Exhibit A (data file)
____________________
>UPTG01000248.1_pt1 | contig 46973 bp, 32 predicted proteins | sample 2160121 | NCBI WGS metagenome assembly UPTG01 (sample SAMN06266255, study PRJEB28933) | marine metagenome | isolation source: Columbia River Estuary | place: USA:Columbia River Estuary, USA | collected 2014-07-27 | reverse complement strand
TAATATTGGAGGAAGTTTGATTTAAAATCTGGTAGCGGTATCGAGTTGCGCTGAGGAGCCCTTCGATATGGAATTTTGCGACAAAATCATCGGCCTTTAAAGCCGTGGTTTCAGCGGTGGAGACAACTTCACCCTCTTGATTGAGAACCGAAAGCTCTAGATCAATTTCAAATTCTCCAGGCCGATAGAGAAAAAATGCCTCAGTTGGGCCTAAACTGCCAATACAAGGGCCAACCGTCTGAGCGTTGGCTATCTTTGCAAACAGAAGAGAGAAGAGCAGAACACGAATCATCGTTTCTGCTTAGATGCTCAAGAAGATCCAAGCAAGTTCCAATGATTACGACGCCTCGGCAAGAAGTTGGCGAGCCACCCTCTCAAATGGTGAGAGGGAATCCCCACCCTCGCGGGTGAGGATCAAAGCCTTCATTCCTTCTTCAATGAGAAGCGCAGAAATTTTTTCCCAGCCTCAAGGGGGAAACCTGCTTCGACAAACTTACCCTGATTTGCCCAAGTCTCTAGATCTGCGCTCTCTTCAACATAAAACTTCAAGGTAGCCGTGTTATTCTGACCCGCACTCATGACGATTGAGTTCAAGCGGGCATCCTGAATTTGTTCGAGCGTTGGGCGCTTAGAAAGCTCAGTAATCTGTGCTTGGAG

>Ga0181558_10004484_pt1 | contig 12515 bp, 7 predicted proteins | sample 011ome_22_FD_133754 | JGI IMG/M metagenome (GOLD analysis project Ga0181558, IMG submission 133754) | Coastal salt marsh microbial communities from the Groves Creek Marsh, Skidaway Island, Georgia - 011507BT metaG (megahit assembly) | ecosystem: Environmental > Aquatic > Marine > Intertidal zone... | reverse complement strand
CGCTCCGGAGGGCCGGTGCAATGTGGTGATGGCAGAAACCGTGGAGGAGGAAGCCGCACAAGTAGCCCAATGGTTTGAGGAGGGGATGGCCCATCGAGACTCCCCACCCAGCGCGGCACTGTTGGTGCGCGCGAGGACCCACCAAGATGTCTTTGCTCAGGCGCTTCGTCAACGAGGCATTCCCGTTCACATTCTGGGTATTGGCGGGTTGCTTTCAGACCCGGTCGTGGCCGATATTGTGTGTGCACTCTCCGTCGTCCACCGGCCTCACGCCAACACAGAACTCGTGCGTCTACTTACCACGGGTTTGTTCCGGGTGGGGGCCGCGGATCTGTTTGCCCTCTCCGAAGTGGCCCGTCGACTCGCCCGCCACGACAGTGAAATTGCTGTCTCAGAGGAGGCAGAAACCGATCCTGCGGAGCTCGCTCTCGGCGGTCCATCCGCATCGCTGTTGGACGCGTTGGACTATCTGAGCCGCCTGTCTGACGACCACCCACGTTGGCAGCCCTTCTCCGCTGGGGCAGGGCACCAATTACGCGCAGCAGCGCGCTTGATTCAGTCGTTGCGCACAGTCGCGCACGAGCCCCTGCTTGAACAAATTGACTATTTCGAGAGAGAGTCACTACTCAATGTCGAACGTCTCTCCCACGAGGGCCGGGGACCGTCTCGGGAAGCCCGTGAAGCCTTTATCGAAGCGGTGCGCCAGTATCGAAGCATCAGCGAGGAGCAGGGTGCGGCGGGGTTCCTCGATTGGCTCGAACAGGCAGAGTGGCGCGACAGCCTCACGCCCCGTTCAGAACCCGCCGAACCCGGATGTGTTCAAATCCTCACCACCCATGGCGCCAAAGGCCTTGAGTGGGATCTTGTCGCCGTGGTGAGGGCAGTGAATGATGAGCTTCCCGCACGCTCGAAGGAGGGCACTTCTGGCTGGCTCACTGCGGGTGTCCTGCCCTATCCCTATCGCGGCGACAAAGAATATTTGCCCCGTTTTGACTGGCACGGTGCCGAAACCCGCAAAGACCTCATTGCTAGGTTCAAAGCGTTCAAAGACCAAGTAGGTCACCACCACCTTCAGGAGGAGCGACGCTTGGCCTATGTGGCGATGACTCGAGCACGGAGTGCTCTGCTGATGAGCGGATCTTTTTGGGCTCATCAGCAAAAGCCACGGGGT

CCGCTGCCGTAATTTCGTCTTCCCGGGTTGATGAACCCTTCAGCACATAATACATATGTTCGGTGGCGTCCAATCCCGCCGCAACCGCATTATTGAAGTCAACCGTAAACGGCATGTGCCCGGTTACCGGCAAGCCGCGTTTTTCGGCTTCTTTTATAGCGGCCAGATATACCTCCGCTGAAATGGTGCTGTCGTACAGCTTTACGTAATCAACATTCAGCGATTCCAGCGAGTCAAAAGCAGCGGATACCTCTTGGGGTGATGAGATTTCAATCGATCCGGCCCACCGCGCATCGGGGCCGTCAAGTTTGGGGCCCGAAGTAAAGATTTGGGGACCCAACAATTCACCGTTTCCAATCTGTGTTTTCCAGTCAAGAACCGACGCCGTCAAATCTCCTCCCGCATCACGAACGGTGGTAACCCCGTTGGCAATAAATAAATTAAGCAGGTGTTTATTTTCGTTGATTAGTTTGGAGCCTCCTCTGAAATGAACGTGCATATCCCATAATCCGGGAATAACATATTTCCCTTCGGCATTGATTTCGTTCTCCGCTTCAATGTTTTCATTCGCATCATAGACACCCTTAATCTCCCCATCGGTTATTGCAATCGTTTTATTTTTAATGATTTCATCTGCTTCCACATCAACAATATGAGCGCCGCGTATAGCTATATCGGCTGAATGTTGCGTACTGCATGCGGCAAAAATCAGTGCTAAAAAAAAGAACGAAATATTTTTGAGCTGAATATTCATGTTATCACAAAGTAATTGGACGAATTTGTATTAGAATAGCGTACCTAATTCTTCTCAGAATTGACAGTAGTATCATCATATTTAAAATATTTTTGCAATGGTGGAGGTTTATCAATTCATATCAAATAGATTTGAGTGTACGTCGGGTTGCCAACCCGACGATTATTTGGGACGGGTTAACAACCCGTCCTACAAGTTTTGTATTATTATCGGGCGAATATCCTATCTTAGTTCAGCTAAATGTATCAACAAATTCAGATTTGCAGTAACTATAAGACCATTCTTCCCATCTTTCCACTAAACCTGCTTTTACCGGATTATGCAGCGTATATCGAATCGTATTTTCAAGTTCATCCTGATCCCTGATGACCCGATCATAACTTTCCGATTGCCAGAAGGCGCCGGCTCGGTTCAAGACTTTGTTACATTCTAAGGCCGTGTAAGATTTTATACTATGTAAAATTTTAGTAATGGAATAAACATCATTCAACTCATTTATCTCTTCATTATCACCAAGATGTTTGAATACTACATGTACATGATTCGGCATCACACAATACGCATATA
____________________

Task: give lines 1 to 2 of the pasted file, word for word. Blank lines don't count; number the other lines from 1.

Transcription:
>UPTG01000248.1_pt1 | contig 46973 bp, 32 predicted proteins | sample 2160121 | NCBI WGS metagenome assembly UPTG01 (sample SAMN06266255, study PRJEB28933) | marine metagenome | isolation source: Columbia River Estuary | place: USA:Columbia River Estuary, USA | collected 2014-07-27 | reverse complement strand
TAATATTGGAGGAAGTTTGATTTAAAATCTGGTAGCGGTATCGAGTTGCGCTGAGGAGCCCTTCGATATGGAATTTTGCGACAAAATCATCGGCCTTTAAAGCCGTGGTTTCAGCGGTGGAGACAACTTCACCCTCTTGATTGAGAACCGAAAGCTCTAGATCAATTTCAAATTCTCCAGGCCGATAGAGAAAAAATGCCTCAGTTGGGCCTAAACTGCCAATACAAGGGCCAACCGTCTGAGCGTTGGCTATCTTTGCAAACAGAAGAGAGAAGAGCAGAACACGAATCATCGTTTCTGCTTAGATGCTCAAGAAGATCCAAGCAAGTTCCAATGATTACGACGCCTCGGCAAGAAGTTGGCGAGCCACCCTCTCAAATGGTGAGAGGGAATCCCCACCCTCGCGGGTGAGGATCAAAGCCTTCATTCCTTCTTCAATGAGAAGCGCAGAAATTTTTTCCCAGCCTCAAGGGGGAAACCTGCTTCGACAAACTTACCCTGATTTGCCCAAGTCTCTAGATCTGCGCTCTCTTCAACATAAAACTTCAAGGTAGCCGTGTTATTCTGACCCGCACTCATGACGATTGAGTTCAAGCGGGCATCCTGAATTTGTTCGAGCGTTGGGCGCTTAGAAAGCTCAGTAATCTGTGCTTGGAG